In Current Veterinary Therapy, Dr. Ronald D. Schultz, Ph.D., D.V.M., and Chair of the Department of Pathobiological Sciences at the School of Veterinary Medicine at the University of Wisconsin-Madison, writes, “A practice that was started many years ago and that lacks scientific validity or verification is annual revaccinations. Almost without exception there is no immunologic requirement for annual revaccination. Immunity to viruses persists for years or for the life of the animal. Successful vaccination to most bacterial pathogens produces an immunologic memory that remains for years, allowing an animal to develop a protective anamnestic (secondary) response when exposed to virulent organisms. Only the immune response to toxins requires boosters (eg: tetanus in humans), and no toxin vaccines are currently used for dogs or cats. Furthermore, revaccination with most viral vaccines fails to stimulate an anamnestic (secondary) response as a result of interference by existing antibody (similar to maternal antibody interference). The practice of annual vaccination in our opinion should be considered of questionable efficacy unless it is used as a mechanism to provide an annual physical examination or is required by law (i.e.: rabies vaccinations in some states).

The driving forces behind this vaccination protocol are politics and corporate profit, not the health of our pets. I have asked my clients to randomly call 10 local veterinarians and ask what types of diseases are most common today. The answer is undoubtedly cancer—and the most common surgery besides spay and neuter is tumor removal. Studies have shown that cancer developed at the site of vaccination is very common, especially in cats.

Talk to your vet and choose the proper protocol for your pet.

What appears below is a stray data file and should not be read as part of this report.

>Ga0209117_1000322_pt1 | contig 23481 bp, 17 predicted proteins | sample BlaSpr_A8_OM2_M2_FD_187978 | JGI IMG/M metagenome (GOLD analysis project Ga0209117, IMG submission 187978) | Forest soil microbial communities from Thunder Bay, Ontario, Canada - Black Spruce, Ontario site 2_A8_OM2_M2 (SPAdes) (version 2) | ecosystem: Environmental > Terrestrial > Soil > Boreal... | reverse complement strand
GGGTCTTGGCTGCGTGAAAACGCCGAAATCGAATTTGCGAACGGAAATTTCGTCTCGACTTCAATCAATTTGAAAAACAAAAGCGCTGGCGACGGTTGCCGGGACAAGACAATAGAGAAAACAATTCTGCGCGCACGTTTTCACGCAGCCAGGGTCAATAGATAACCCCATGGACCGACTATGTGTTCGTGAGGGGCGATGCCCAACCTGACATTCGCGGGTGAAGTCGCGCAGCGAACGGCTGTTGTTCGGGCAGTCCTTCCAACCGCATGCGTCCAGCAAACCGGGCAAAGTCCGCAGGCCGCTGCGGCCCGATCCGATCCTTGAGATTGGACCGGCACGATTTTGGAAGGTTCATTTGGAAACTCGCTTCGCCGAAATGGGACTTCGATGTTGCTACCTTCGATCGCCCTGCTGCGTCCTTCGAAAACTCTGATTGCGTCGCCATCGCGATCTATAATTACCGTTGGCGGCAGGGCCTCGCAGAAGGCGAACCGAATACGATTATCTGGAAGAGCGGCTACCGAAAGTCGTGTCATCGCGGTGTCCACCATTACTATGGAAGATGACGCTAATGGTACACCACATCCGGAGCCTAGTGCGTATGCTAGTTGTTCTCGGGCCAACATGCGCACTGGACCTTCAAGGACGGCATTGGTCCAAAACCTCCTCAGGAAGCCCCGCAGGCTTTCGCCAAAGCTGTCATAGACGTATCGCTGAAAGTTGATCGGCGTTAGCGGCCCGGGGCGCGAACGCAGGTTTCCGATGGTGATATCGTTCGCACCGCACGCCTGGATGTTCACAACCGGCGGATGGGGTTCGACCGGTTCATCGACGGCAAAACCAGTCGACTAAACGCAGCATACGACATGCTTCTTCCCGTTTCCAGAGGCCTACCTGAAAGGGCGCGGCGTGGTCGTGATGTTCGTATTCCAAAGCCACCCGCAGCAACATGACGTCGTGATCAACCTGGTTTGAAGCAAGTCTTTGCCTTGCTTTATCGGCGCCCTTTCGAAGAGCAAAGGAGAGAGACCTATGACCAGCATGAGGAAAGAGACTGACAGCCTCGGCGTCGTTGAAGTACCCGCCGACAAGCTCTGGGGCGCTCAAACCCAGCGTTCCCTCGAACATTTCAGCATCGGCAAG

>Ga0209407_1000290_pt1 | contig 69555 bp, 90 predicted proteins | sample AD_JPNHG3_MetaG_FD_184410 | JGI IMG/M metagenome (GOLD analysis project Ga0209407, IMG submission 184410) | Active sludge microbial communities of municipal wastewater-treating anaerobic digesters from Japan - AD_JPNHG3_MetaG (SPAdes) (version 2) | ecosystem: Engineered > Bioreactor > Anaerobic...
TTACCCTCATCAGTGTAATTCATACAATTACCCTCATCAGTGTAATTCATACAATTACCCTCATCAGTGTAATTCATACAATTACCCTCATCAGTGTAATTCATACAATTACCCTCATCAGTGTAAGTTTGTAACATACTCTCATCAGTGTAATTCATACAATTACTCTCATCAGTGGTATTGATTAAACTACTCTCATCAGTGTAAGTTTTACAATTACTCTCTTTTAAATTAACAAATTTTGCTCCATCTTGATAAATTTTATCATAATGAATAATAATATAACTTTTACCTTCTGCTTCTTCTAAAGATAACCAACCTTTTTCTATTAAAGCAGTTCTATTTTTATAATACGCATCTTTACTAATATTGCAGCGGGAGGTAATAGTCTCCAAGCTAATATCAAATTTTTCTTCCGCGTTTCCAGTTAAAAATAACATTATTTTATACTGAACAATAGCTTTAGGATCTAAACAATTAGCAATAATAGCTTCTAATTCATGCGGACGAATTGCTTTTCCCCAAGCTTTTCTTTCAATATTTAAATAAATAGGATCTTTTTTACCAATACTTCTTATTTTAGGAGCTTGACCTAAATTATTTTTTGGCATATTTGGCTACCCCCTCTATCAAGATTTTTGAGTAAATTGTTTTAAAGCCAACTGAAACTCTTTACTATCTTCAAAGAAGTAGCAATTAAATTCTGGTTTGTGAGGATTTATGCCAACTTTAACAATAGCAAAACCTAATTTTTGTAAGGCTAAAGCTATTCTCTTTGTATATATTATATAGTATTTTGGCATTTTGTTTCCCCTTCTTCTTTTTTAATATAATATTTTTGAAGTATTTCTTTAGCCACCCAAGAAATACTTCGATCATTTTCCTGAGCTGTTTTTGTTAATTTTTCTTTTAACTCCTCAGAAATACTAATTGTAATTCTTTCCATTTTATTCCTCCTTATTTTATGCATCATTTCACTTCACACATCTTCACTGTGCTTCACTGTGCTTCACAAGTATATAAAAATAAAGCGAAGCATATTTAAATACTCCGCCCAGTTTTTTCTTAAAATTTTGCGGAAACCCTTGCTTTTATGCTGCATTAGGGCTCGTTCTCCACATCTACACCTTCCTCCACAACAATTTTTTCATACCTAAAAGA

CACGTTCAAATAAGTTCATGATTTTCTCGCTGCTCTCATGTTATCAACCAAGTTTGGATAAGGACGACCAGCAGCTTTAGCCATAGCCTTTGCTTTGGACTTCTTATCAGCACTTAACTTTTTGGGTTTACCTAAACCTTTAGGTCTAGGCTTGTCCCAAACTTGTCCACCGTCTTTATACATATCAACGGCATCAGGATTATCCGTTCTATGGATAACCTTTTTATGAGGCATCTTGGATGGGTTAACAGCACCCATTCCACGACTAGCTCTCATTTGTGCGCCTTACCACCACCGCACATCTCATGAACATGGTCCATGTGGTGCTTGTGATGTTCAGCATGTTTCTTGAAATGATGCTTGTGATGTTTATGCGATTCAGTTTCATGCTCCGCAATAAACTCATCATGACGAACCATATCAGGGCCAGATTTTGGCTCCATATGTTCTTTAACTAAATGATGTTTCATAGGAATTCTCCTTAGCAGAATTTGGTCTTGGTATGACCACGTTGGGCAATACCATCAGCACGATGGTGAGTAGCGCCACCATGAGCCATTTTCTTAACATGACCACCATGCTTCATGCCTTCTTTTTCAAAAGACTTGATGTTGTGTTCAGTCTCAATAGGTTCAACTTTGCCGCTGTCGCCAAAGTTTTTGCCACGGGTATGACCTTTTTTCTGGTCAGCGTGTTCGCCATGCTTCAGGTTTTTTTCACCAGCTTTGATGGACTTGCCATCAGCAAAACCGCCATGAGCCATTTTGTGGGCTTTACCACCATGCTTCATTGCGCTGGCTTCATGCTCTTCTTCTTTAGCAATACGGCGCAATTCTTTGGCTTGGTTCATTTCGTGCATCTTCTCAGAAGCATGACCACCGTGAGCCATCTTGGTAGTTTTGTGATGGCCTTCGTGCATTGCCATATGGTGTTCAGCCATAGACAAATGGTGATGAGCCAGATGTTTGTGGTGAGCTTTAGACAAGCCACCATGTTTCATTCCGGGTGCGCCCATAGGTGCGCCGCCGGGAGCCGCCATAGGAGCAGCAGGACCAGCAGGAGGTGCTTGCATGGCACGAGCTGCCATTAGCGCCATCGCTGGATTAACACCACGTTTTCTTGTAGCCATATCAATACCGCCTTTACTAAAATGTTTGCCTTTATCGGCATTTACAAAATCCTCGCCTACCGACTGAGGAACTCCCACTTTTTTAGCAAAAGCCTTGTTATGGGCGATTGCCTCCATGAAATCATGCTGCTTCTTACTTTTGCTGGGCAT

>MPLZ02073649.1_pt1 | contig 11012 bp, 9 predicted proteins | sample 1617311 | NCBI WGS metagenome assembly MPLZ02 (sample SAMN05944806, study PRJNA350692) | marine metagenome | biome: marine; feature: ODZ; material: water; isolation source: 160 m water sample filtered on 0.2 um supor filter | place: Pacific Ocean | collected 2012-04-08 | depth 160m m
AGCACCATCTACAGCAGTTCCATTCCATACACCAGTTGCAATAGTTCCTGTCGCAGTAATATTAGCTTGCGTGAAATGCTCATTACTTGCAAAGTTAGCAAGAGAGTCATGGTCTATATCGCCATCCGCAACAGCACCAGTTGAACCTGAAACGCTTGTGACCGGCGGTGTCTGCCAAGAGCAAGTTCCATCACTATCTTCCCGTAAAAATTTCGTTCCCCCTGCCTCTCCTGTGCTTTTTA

It is up to us to ask our veterinarians about booster vaccinations and find out what their protocol is, given each animal’s physical condition. The vaccination schedule you and your vet choose for your pet should be individualized based on many factors such as whether they live indoors only, indoors and outdoors, geographical location, age and health.

Puppies and Kittens

Puppies and kittens do require certain vaccinations and this too has changed over the years so be certain to check with your veterinarian about which vaccines are appropriate and necessary for your pet. Below you will find an updated guide to recommended vaccinations for our pups and kitties.

Titer Tests

There are simple tests that you can have your veterinarian perform to check the antibodies for certain diseases. These are called titers. A simple blood titer will tell you whether your pet has enough antibodies to be protected.

I realize that the idea of not vaccinating your pets can be daunting because we have been brainwashed to vaccinate regularly.  However, I know from personal experience with my beloved four-leggeds that it’s the right choice. I have two dogs, two cats, and two horses. I have not vaccinated any of them for anything. I have had my two geldings since they were weanlings; they are now 16and 9 years old. One of my cats was found when he was two days old in a box in front of a grocery store. I saved the litter and gave away all but two. They are now 16 yrs old and living a wonderful life as indoor/outdoor cats on a raw diet and thriving. My two dogs are both rescues, one found on the streets of downtown Los Angeles, at around six months of age. Going strong at 17 years old, she enjoys a wonderful life going on very short hikes, at the dog park, and working with me on private dog training sessions by being the elder dog a puppy must learn to respect. The other wonder dog is Rascal, an almost eight year old Border Collie/Australian Shepherd mix who was rescued from an abusive home. Both are on a raw diet. Rascal was already vaccinated when I got him, at 10 months of age. I have not vaccinated him since. Last January I lost a German Shepherd who lived to be 13 yrs old and was never vaccinated.

RECOMMENDED VACCINES and schedules for puppies and kittens can be found on the two websites below. Dr. Jean Dodds, DVM, has been instrumental in getting to the truth about vaccinations. I also strongly recommend Dr. Nancy Kay’s bestselling book Speaking for Spot.

* http://www.oes.org/page2/7607~New_Vaccine_Protocols.html

* http://www.weim.net/emberweims/Vaccine.html